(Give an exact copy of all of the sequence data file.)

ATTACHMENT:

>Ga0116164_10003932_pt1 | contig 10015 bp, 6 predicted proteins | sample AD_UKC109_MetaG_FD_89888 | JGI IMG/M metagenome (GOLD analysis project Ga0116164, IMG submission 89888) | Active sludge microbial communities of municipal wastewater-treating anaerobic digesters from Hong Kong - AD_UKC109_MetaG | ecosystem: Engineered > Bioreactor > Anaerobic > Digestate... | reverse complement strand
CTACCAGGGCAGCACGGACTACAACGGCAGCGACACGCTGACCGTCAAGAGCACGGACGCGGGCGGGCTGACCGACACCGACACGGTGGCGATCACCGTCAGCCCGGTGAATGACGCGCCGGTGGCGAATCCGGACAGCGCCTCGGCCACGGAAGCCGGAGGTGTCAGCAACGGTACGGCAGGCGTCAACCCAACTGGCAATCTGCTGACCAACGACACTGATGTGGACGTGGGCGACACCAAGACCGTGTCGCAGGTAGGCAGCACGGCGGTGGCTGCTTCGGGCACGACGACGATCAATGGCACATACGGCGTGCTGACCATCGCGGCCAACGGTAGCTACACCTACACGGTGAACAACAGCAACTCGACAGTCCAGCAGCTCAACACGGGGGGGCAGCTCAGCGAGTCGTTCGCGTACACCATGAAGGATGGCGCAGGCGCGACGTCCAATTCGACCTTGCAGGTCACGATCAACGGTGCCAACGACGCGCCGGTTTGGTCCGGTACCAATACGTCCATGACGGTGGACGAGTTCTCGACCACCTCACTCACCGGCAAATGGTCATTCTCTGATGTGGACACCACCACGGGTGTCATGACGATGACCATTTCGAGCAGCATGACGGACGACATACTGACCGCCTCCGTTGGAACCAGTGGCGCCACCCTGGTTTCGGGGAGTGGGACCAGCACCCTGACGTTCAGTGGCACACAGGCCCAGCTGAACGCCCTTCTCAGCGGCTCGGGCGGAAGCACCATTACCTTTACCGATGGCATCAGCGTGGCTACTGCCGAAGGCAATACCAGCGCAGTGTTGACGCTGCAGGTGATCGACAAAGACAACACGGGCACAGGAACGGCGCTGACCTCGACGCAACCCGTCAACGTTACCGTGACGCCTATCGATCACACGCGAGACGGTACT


>Ga0116164_10003932_pt1 | contig 10015 bp, 6 predicted proteins | sample AD_UKC109_MetaG_FD_89888 | JGI IMG/M metagenome (GOLD analysis project Ga0116164, IMG submission 89888) | Active sludge microbial communities of municipal wastewater-treating anaerobic digesters from Hong Kong - AD_UKC109_MetaG | ecosystem: Engineered > Bioreactor > Anaerobic > Digestate... | reverse complement strand
CTACCAGGGCAGCACGGACTACAACGGCAGCGACACGCTGACCGTCAAGAGCACGGACGCGGGCGGGCTGACCGACACCGACACGGTGGCGATCACCGTCAGCCCGGTGAATGACGCGCCGGTGGCGAATCCGGACAGCGCCTCGGCCACGGAAGCCGGAGGTGTCAGCAACGGTACGGCAGGCGTCAACCCAACTGGCAATCTGCTGACCAACGACACTGATGTGGACGTGGGCGACACCAAGACCGTGTCGCAGGTAGGCAGCACGGCGGTGGCTGCTTCGGGCACGACGACGATCAATGGCACATACGGCGTGCTGACCATCGCGGCCAACGGTAGCTACACCTACACGGTGAACAACAGCAACTCGACAGTCCAGCAGCTCAACACGGGGGGGCAGCTCAGCGAGTCGTTCGCGTACACCATGAAGGATGGCGCAGGCGCGACGTCCAATTCGACCTTGCAGGTCACGATCAACGGTGCCAACGACGCGCCGGTTTGGTCCGGTACCAATACGTCCATGACGGTGGACGAGTTCTCGACCACCTCACTCACCGGCAAATGGTCATTCTCTGATGTGGACACCACCACGGGTGTCATGACGATGACCATTTCGAGCAGCATGACGGACGACATACTGACCGCCTCCGTTGGAACCAGTGGCGCCACCCTGGTTTCGGGGAGTGGGACCAGCACCCTGACGTTCAGTGGCACACAGGCCCAGCTGAACGCCCTTCTCAGCGGCTCGGGCGGAAGCACCATTACCTTTACCGATGGCATCAGCGTGGCTACTGCCGAAGGCAATACCAGCGCAGTGTTGACGCTGCAGGTGATCGACAAAGACAACACGGGCACAGGAACGGCGCTGACCTCGACGCAACCCGTCAACGTTACCGTGACGCCTATCGATCACACGCGAGACGGTACT